In terms of those purchase orders that you can see, what are those types of services that the customers are coming to you for?

Umang Gupta

It's a standard. These are not services. These are software. These are software licenses, and these are classic good old standard software licenses for SITE that SIGOS sells. Our GlobalRoamer services are relatively predictable, but that's only a small part of the SIGOS revenues, much of it is software license business, and that software license has like any other software license business, you have a backlog of software and projects and lots of it our existing customers buying more, some of it is new customers and we have forecasts, we have probabilities, and it can go through the standard cycle.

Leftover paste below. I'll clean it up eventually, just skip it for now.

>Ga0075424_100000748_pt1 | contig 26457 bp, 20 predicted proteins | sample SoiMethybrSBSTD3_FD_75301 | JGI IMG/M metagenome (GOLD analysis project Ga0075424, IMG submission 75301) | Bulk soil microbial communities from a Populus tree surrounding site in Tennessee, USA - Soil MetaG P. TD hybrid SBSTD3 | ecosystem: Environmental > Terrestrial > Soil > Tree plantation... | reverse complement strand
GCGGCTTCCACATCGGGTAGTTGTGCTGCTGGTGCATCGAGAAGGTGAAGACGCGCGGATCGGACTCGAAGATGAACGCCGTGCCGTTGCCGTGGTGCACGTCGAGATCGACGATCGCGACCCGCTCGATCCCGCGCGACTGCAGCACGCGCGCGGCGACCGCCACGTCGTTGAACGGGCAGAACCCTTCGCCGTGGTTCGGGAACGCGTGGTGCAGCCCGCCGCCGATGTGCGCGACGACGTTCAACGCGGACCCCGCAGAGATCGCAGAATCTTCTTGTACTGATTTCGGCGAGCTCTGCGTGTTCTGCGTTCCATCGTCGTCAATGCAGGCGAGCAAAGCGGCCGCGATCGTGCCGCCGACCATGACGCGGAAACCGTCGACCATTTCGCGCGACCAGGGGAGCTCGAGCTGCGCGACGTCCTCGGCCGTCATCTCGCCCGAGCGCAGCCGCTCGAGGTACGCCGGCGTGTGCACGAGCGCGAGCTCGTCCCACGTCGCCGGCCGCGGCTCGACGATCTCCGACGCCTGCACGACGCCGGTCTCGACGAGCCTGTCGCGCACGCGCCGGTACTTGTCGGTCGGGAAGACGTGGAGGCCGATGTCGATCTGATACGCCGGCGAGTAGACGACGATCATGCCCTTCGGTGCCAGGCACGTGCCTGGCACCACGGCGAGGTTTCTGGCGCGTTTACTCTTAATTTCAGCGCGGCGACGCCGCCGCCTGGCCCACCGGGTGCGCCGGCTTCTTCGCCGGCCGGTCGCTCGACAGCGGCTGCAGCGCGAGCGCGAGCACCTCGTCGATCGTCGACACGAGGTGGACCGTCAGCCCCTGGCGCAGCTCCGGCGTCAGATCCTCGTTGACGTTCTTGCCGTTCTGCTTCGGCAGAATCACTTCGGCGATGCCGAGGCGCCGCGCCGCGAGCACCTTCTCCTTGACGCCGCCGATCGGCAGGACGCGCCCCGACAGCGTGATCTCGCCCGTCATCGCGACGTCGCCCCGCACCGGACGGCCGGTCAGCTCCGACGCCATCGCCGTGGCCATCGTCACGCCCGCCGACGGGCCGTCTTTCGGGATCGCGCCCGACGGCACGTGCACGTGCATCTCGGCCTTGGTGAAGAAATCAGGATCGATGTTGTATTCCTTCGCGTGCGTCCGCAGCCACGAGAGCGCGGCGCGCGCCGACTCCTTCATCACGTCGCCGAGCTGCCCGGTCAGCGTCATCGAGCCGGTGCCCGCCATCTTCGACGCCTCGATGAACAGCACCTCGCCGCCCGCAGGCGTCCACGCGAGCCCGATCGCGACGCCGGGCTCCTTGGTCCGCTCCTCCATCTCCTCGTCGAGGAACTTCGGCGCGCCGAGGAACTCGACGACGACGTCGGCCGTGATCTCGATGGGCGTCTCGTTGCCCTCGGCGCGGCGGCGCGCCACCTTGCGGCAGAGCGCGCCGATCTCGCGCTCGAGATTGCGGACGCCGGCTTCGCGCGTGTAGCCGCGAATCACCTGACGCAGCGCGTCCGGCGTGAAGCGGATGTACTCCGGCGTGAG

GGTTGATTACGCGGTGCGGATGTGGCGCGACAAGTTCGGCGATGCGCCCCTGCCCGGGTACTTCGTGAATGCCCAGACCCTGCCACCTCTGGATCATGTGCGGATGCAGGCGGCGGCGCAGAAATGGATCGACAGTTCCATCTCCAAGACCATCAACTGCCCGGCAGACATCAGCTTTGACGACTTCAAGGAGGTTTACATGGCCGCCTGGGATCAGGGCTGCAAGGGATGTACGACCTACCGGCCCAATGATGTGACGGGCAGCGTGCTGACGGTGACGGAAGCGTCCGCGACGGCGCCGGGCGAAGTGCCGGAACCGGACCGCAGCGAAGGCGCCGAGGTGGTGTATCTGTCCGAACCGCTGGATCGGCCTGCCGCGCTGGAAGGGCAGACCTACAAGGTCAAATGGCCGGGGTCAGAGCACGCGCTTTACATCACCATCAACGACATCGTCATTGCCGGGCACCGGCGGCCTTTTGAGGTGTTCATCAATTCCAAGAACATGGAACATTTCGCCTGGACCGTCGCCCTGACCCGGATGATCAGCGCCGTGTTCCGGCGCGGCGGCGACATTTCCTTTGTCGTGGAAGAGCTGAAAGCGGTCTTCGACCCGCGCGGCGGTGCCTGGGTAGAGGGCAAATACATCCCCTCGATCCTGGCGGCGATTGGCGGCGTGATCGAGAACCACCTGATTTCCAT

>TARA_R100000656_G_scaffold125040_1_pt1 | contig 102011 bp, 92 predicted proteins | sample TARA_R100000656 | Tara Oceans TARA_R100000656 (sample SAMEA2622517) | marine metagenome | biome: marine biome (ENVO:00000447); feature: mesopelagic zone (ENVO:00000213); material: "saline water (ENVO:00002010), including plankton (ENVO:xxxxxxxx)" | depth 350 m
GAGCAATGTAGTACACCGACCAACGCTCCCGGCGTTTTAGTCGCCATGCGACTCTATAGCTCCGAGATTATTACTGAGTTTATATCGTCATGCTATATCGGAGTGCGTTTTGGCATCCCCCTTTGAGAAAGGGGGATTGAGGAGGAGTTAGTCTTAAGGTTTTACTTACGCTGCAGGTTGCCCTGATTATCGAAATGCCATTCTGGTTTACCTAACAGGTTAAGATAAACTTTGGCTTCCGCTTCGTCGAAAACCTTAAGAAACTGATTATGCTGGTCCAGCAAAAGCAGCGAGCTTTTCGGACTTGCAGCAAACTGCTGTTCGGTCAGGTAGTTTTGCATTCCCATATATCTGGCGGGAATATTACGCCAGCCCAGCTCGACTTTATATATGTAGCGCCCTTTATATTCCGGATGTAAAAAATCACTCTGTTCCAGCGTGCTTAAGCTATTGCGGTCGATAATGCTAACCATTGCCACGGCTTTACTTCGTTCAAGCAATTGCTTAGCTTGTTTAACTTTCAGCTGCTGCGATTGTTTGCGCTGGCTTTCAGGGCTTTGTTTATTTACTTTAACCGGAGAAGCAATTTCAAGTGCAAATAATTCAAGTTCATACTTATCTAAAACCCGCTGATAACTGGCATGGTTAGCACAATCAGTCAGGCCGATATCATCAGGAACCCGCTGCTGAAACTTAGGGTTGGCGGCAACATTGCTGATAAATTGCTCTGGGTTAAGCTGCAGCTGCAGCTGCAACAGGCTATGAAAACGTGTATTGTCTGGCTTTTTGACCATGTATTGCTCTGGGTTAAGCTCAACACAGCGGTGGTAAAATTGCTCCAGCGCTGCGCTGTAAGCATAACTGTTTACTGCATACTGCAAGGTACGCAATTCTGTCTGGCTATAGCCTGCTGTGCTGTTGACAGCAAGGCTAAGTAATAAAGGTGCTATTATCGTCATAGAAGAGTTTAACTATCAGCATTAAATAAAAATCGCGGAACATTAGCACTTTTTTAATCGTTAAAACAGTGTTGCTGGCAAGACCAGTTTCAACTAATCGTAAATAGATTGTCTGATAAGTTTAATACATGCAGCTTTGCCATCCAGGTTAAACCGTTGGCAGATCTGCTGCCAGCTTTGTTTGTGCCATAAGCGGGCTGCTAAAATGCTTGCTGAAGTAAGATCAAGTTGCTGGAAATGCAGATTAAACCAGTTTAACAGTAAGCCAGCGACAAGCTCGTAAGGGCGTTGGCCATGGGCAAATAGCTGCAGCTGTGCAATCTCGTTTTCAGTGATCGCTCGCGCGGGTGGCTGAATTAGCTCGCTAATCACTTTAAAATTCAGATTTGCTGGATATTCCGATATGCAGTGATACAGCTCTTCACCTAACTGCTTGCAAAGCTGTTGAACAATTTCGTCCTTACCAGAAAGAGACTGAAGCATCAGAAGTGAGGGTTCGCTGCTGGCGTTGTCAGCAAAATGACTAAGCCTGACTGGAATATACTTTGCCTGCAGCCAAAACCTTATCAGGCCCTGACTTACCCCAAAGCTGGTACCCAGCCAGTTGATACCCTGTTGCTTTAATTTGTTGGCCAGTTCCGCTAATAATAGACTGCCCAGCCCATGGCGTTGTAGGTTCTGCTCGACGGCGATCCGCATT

Justin Cable - Global Hunter Securities

Okay. And the last question I have is on the Internet side. With the new MITE and KITE offerings, what can you say in that regard to your ability to monetize new customers as a result of those products?

Umang Gupta

As I mentioned, one of the key reasons we have in this product is called KITE. And now by the way, a new product called MITE, which is the Mobile Interactive Test Environment, is because we recognize that really the driving forces for our need for our products today and services, is not just the operations department of our customers.

In the old days, the only thing that mattered to people was, I am running my website, and I just want to monitor it, and the operations department would buy it or the e-commerce department would buy it.